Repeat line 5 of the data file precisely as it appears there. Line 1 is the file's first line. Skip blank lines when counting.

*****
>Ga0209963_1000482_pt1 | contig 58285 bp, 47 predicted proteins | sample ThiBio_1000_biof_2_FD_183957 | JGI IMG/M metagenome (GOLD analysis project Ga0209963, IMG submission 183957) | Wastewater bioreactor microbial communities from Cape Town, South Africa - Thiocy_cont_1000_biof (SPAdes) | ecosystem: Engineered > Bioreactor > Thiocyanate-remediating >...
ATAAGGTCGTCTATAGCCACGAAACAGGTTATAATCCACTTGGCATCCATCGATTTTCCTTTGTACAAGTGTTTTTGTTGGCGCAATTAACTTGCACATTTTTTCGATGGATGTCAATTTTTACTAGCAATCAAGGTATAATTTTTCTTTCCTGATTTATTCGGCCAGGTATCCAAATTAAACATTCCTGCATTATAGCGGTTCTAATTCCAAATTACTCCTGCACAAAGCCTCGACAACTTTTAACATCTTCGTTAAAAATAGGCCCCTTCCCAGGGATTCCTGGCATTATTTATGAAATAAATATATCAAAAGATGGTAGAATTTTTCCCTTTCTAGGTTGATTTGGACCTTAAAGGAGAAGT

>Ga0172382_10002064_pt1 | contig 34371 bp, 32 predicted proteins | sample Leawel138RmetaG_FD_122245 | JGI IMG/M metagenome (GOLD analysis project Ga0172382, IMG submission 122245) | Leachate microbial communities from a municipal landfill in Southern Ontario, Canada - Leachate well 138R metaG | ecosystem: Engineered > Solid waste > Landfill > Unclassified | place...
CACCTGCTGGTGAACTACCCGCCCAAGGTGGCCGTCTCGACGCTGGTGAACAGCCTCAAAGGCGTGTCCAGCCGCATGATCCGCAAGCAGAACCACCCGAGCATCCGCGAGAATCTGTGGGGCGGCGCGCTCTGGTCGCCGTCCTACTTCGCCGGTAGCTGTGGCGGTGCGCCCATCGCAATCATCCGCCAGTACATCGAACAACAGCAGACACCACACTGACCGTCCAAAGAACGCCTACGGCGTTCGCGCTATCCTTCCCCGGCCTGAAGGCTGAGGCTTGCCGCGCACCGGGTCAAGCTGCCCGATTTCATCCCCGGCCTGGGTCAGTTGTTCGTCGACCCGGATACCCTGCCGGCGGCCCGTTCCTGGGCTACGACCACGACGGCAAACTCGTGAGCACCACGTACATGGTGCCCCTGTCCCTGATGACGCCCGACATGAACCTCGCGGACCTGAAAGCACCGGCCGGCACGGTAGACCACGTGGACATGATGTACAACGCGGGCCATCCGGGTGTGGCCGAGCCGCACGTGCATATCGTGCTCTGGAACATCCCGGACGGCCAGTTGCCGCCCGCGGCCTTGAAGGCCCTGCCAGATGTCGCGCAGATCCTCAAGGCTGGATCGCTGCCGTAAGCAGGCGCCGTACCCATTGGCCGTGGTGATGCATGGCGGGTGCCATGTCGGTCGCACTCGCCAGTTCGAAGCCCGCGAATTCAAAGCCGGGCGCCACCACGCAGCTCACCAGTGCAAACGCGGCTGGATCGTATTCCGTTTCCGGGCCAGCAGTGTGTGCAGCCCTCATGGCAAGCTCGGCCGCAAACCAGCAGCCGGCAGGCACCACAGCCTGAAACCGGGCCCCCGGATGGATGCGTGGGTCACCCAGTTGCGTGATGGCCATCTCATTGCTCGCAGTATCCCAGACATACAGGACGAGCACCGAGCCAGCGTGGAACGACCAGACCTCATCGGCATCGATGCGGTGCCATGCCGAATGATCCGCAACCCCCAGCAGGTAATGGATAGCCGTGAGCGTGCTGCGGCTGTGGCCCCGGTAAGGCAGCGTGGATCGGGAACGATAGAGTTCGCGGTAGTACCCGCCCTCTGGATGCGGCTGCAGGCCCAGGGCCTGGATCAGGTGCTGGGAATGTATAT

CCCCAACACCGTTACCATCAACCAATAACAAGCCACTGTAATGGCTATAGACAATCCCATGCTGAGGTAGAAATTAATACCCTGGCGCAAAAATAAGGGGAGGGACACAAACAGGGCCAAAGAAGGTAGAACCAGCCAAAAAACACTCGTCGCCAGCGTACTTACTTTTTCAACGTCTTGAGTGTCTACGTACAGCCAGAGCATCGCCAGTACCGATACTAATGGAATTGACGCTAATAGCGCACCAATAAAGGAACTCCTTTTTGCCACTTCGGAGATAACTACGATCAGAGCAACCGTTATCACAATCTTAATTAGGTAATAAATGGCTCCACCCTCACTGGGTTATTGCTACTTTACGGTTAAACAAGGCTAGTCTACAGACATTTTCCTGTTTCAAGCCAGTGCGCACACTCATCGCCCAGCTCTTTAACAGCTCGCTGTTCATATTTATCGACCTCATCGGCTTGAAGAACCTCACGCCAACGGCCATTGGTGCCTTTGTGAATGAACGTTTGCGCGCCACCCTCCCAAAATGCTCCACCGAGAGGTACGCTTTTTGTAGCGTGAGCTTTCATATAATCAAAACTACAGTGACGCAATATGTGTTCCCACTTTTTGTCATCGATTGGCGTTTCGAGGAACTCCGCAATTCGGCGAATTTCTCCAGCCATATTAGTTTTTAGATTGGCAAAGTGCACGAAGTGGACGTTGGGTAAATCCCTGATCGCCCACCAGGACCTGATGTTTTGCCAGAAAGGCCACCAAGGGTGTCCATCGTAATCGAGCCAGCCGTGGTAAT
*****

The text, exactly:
CCCCAACACCGTTACCATCAACCAATAACAAGCCACTGTAATGGCTATAGACAATCCCATGCTGAGGTAGAAATTAATACCCTGGCGCAAAAATAAGGGGAGGGACACAAACAGGGCCAAAGAAGGTAGAACCAGCCAAAAAACACTCGTCGCCAGCGTACTTACTTTTTCAACGTCTTGAGTGTCTACGTACAGCCAGAGCATCGCCAGTACCGATACTAATGGAATTGACGCTAATAGCGCACCAATAAAGGAACTCCTTTTTGCCACTTCGGAGATAACTACGATCAGAGCAACCGTTATCACAATCTTAATTAGGTAATAAATGGCTCCACCCTCACTGGGTTATTGCTACTTTACGGTTAAACAAGGCTAGTCTACAGACATTTTCCTGTTTCAAGCCAGTGCGCACACTCATCGCCCAGCTCTTTAACAGCTCGCTGTTCATATTTATCGACCTCATCGGCTTGAAGAACCTCACGCCAACGGCCATTGGTGCCTTTGTGAATGAACGTTTGCGCGCCACCCTCCCAAAATGCTCCACCGAGAGGTACGCTTTTTGTAGCGTGAGCTTTCATATAATCAAAACTACAGTGACGCAATATGTGTTCCCACTTTTTGTCATCGATTGGCGTTTCGAGGAACTCCGCAATTCGGCGAATTTCTCCAGCCATATTAGTTTTTAGATTGGCAAAGTGCACGAAGTGGACGTTGGGTAAATCCCTGATCGCCCACCAGGACCTGATGTTTTGCCAGAAAGGCCACCAAGGGTGTCCATCGTAATCGAGCCAGCCGTGGTAAT